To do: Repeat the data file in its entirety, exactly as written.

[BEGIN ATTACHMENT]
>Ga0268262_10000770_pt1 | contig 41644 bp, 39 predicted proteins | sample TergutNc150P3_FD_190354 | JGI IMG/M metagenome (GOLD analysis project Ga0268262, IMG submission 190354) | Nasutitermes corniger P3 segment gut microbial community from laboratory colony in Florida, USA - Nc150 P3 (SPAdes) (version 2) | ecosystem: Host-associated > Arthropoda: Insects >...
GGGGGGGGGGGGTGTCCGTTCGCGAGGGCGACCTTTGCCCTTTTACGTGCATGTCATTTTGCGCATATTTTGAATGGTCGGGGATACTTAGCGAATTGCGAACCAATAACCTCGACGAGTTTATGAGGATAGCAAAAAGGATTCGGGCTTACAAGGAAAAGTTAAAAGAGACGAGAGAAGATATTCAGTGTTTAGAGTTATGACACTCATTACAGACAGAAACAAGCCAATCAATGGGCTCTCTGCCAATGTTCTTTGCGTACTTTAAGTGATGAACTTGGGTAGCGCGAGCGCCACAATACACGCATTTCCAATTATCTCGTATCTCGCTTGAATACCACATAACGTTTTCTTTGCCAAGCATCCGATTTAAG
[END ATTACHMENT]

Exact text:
>Ga0268262_10000770_pt1 | contig 41644 bp, 39 predicted proteins | sample TergutNc150P3_FD_190354 | JGI IMG/M metagenome (GOLD analysis project Ga0268262, IMG submission 190354) | Nasutitermes corniger P3 segment gut microbial community from laboratory colony in Florida, USA - Nc150 P3 (SPAdes) (version 2) | ecosystem: Host-associated > Arthropoda: Insects >...
GGGGGGGGGGGGTGTCCGTTCGCGAGGGCGACCTTTGCCCTTTTACGTGCATGTCATTTTGCGCATATTTTGAATGGTCGGGGATACTTAGCGAATTGCGAACCAATAACCTCGACGAGTTTATGAGGATAGCAAAAAGGATTCGGGCTTACAAGGAAAAGTTAAAAGAGACGAGAGAAGATATTCAGTGTTTAGAGTTATGACACTCATTACAGACAGAAACAAGCCAATCAATGGGCTCTCTGCCAATGTTCTTTGCGTACTTTAAGTGATGAACTTGGGTAGCGCGAGCGCCACAATACACGCATTTCCAATTATCTCGTATCTCGCTTGAATACCACATAACGTTTTCTTTGCCAAGCATCCGATTTAAG